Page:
Recently an extensive investigation carried out by CNN-NEWS18 reveals that safety parameters that the companies promise to the Indian customers are questionable.

A fortnight-long investigation carried out by 25 reporters in 4 cities across the country took over 300 rides to reach this conclusion. It was found that despite being promised by the companies of top-notch security to the Indian customers, there were shocking loopholes in the system. Apart from Chennai and Bengaluru, the cities included Delhi as well as Kolkata.

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In the national capital region, over a period of 4 days, they took over 20 Uber and Ola rides and recorded the conversations with a spy camera. The whole idea of this investigation was to get the insight of the cab business from the drivers.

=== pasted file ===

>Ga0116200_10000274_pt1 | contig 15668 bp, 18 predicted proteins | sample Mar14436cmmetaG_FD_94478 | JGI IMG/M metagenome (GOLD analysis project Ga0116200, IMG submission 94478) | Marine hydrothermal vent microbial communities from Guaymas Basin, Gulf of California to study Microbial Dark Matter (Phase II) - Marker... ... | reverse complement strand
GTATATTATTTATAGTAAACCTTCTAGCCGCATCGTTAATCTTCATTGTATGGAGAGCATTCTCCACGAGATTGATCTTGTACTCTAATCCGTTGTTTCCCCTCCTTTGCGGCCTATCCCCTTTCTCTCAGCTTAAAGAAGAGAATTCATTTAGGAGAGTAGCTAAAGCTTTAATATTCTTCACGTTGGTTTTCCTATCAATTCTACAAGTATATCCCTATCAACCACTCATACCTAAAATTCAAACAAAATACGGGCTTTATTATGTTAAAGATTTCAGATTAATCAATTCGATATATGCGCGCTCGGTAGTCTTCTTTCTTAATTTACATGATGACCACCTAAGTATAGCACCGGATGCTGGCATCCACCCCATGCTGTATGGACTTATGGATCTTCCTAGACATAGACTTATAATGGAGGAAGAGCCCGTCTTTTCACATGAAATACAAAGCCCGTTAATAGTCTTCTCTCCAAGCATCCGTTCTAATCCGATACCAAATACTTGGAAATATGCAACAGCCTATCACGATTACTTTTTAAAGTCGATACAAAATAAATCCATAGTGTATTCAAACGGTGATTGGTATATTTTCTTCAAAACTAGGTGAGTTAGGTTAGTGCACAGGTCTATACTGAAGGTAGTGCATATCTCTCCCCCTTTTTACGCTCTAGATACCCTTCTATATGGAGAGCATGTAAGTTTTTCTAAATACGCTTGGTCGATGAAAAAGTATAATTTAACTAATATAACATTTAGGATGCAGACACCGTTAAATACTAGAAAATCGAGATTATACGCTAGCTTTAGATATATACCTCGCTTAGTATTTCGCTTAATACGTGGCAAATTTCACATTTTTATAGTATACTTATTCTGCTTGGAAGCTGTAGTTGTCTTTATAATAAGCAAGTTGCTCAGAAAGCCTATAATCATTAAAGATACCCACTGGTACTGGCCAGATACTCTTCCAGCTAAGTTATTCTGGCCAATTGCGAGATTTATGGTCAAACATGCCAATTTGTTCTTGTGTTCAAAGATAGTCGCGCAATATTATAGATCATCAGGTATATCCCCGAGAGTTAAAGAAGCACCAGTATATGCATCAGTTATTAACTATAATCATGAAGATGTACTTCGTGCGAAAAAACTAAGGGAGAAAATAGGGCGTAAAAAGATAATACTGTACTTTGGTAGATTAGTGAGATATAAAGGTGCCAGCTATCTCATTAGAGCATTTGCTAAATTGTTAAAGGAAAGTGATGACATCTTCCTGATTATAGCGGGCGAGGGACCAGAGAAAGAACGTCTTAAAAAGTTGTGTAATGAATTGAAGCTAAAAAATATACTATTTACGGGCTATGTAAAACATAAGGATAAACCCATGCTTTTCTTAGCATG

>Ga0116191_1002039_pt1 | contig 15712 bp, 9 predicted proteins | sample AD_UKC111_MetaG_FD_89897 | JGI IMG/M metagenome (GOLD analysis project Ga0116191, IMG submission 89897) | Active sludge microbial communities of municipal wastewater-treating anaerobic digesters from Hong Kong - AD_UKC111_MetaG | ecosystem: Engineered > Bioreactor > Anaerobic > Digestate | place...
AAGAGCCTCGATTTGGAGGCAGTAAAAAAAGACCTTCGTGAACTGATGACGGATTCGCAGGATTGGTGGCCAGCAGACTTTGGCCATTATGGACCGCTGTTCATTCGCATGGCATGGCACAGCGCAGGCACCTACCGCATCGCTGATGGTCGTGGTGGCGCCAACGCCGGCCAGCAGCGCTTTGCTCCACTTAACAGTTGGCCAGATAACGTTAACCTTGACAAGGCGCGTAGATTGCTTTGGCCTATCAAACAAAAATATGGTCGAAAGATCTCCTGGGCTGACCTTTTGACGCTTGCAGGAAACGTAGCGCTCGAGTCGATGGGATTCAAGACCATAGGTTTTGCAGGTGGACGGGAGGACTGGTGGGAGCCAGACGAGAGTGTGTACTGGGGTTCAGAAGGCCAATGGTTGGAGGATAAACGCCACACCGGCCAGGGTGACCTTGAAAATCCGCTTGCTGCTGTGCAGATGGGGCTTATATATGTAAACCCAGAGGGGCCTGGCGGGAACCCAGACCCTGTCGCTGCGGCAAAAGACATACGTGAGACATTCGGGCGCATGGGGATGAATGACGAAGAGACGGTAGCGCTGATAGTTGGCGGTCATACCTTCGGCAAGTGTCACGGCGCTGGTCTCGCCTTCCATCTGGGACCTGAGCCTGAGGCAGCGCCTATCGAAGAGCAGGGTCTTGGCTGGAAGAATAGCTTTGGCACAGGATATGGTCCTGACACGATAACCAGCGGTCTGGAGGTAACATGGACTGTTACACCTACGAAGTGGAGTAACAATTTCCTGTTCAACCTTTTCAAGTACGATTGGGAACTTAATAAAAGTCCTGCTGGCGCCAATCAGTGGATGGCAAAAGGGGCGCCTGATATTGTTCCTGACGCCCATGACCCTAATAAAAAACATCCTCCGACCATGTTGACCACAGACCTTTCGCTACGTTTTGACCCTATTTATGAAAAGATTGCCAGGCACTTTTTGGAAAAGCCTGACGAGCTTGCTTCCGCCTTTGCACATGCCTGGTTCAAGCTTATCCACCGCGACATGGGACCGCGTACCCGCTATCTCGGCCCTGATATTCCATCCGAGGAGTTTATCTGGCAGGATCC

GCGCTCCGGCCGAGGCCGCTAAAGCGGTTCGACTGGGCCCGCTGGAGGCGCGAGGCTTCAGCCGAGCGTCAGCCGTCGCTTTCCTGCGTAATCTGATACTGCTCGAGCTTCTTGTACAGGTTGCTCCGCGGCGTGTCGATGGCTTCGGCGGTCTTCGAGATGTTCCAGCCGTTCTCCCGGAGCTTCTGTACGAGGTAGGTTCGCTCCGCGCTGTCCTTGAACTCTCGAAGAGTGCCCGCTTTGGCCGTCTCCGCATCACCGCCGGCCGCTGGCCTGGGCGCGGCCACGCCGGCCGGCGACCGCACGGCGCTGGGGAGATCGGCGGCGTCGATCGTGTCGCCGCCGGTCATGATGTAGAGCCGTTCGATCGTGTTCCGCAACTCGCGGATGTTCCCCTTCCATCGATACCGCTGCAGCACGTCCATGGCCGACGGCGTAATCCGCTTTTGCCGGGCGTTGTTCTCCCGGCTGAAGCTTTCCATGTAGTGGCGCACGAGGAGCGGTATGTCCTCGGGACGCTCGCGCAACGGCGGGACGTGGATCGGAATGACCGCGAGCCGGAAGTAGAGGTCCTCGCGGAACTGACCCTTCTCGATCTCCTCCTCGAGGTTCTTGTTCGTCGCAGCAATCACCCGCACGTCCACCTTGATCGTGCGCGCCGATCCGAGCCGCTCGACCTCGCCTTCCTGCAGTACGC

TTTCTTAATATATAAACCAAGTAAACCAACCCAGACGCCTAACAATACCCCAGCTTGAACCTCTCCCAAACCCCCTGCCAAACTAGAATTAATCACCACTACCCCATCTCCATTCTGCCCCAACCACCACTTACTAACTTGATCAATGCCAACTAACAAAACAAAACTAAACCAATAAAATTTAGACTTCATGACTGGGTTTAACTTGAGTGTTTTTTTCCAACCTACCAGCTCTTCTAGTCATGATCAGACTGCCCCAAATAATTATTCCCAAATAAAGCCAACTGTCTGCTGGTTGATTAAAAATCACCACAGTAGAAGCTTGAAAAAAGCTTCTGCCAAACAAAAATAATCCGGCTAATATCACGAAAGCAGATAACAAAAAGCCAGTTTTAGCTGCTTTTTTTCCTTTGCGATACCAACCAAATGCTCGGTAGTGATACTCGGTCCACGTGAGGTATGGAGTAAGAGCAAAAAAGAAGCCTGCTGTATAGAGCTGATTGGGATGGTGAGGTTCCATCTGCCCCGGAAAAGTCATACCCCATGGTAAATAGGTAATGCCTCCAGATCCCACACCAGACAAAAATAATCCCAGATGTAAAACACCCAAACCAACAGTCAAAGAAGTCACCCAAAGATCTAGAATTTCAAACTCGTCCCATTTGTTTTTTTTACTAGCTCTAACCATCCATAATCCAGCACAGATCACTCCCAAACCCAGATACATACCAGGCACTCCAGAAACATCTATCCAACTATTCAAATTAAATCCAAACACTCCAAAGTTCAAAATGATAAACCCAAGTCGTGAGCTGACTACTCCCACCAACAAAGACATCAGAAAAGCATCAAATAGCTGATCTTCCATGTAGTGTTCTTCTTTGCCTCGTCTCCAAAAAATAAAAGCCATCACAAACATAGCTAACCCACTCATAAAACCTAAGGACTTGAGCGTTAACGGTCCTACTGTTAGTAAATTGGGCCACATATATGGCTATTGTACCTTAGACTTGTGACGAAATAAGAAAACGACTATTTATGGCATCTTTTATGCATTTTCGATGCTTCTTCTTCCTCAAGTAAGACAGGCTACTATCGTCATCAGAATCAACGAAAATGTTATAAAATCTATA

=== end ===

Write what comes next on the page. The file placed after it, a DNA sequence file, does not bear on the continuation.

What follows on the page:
This is one of its kind investigation where you will hear your cabbies uncensored spilling the secrets and how your cab is a ticking-time-bomb. Undercover reporter Saahil Meghani and video journalist Vikas Kumar found out is quite shocking-

  1. One registered cab has multiple unregistered drivers. If you notice carefully, you will find out, that the cab driver whose picture comes in your app is not the one who is driving you to your destination. The reason is they have never been registered to drive this cab.

2. There is also a possibility that the driver of your cab is using fake driver’s license. There is no verification before they are registered with the company and also may be they are presenting fraudulent papers. This means after any crime they cannot be traceable. Did the apps keep you informed about this? Certainly not!

3. Another strange thing if you have noticed before- Try booking a cab as a female customer from any party destination- chances are it will be difficult to book a cab post 11 pm  If you are a woman, Chances are you will not get a cab post 11 pm but your male friend may get it immediately. The video explains why?

 

Even after repeated attempts by the two media houses, both Ola and Uber didn’t respond to these sort of menace. Are cab based companies in India lacking business ethics? You be the judge!

– prepared by Naina Mishra of NewsGram. Twitter @Nainamishr94